I whipped out my iPhone, as I always do, with a wave of reluctance. The nature of my job, these days, is to record what’s around me, but documenting other people in other places, especially as a white person, isn’t always popular. I’ve often stopped photographing because I absorb the glares around me. In more than a handful of cases, I’ve actually gotten visceral rebukes.

But on this glorious Friday afternoon, as I eyed the assembly, all I caught were smiles.

Playlist: U.S.A. summer feels

There might be no stronger keeper of memories than music — even more than photos and stories, songs have a way of sending me back, viscerally, to specific moments in time, to an almost palpable state of mind.

SO: one of the things I want to do more of moving forward is creating playlists based on place and my time moving through them. I’m starting with my nearly four-month cruise through the States (plus a week in Canada!).

It was a hell of a journey being in my native country — even my former adopted home, Minneapolis — as a nomad, this time. It was both familiar and strange; comforting and challenging; indulgent and driving.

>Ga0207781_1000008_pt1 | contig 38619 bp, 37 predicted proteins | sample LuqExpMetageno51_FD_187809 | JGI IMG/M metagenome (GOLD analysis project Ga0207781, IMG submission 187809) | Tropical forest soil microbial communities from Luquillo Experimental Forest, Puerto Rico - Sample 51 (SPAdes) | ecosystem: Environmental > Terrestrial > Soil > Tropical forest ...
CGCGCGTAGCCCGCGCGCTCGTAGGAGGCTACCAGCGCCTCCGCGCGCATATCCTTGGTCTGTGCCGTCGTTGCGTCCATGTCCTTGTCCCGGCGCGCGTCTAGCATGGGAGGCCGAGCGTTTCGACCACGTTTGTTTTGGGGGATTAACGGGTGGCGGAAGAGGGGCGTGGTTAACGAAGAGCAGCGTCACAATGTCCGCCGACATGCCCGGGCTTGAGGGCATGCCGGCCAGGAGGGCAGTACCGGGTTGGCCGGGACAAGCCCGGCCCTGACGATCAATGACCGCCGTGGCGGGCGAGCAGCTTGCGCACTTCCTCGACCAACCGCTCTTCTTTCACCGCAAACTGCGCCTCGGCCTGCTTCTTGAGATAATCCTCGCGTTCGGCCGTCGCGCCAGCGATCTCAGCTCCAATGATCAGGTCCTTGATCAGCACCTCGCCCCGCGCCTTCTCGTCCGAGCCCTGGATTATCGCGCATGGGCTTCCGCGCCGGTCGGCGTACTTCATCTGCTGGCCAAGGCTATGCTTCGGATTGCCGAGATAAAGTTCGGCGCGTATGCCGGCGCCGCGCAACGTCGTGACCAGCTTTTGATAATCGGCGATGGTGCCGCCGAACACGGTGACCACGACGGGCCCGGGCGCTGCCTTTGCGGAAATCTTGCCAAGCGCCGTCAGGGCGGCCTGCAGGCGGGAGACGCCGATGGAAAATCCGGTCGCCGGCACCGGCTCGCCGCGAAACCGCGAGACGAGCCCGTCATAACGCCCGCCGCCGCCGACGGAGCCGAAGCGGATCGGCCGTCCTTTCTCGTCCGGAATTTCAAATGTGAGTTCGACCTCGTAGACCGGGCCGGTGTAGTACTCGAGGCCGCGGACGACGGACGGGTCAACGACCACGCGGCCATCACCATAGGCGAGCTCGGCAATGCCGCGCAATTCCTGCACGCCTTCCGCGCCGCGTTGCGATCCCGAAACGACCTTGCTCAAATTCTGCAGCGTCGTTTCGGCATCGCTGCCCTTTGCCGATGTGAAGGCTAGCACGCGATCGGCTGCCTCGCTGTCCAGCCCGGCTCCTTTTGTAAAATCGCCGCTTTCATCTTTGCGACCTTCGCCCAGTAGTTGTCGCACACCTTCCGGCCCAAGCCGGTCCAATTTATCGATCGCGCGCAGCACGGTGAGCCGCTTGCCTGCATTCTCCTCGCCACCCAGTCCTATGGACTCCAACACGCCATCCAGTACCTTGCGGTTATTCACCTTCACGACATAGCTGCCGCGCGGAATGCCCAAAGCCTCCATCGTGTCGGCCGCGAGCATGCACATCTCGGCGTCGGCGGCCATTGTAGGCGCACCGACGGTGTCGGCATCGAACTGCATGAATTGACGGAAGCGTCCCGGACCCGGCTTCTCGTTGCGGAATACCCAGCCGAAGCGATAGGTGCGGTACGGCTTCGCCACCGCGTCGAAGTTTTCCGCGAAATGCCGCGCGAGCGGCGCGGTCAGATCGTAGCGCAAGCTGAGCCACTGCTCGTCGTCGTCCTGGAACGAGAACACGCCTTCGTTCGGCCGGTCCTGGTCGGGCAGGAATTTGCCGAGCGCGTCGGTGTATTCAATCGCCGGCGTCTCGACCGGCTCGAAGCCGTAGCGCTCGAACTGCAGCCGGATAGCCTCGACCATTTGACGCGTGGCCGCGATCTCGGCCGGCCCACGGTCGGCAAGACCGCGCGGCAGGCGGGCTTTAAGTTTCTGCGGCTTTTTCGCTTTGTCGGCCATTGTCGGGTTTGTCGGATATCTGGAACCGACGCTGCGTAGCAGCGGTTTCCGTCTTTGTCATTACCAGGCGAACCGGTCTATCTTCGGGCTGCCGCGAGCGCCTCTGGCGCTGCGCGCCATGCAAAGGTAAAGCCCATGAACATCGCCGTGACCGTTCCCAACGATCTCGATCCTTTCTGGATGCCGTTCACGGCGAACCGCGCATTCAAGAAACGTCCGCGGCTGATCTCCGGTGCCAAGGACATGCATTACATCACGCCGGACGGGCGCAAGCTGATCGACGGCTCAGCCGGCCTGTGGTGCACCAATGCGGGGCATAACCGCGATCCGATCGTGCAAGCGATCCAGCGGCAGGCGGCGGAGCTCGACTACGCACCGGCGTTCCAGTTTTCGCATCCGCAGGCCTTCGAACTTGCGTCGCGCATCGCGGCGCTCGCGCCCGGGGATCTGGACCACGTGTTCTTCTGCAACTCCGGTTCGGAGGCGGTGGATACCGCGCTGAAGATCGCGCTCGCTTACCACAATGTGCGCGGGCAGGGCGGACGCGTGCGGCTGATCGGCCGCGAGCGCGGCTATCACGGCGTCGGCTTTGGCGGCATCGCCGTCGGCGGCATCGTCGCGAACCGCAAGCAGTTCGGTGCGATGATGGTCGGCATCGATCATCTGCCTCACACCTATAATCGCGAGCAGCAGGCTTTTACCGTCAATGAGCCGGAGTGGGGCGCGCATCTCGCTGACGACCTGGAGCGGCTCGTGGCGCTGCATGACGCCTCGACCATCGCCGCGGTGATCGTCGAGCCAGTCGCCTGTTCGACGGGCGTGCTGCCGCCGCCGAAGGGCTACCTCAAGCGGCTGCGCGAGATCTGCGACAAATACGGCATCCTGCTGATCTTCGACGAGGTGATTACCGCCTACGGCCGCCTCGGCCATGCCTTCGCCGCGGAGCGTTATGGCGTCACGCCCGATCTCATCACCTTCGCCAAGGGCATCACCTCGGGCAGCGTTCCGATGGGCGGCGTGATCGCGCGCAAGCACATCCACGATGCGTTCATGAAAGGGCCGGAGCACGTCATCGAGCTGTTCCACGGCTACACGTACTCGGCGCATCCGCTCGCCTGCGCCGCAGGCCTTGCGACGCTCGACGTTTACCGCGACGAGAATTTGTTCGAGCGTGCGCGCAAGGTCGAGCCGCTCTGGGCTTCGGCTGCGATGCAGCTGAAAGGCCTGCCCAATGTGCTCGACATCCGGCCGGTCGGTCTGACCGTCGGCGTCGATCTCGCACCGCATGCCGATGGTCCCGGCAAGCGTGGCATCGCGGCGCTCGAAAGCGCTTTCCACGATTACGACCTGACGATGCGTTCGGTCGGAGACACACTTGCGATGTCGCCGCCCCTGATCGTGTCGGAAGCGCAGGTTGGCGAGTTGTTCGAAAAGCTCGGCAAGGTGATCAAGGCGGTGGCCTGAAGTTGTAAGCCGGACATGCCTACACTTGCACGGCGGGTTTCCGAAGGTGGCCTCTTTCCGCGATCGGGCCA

Live Inspired: the hours before takeoff

• In partnership with John Reamer and Associates

Every time, it’s the same.

On the night before I make a new, big move, I don’t sleep.

Before that point, I think about my plans ahead very differently. Now, over a year into this wild, nomadic existence, there is an element of normalcy in what I do — plunging myself into the unknown, alone — even though at times it feels totally insane.

I know I’ll fall into my flow. I know I’ll fall in love. The constant move, more than anything else now, is the new order.

But in those hours before the next leg begins, a particular feeling takes over — some blend of excitement, anticipation and anxiety — and my pulse raises, my stomach turns.

Live Inspired: ruined travel plans — a perfect surprise

• In partnership with John Reamer and Associates

Down by the pebble-strewn shore, the river looked as still as a lake, transforming from waterway to a long, glass mirror as the afternoon rendered into evening.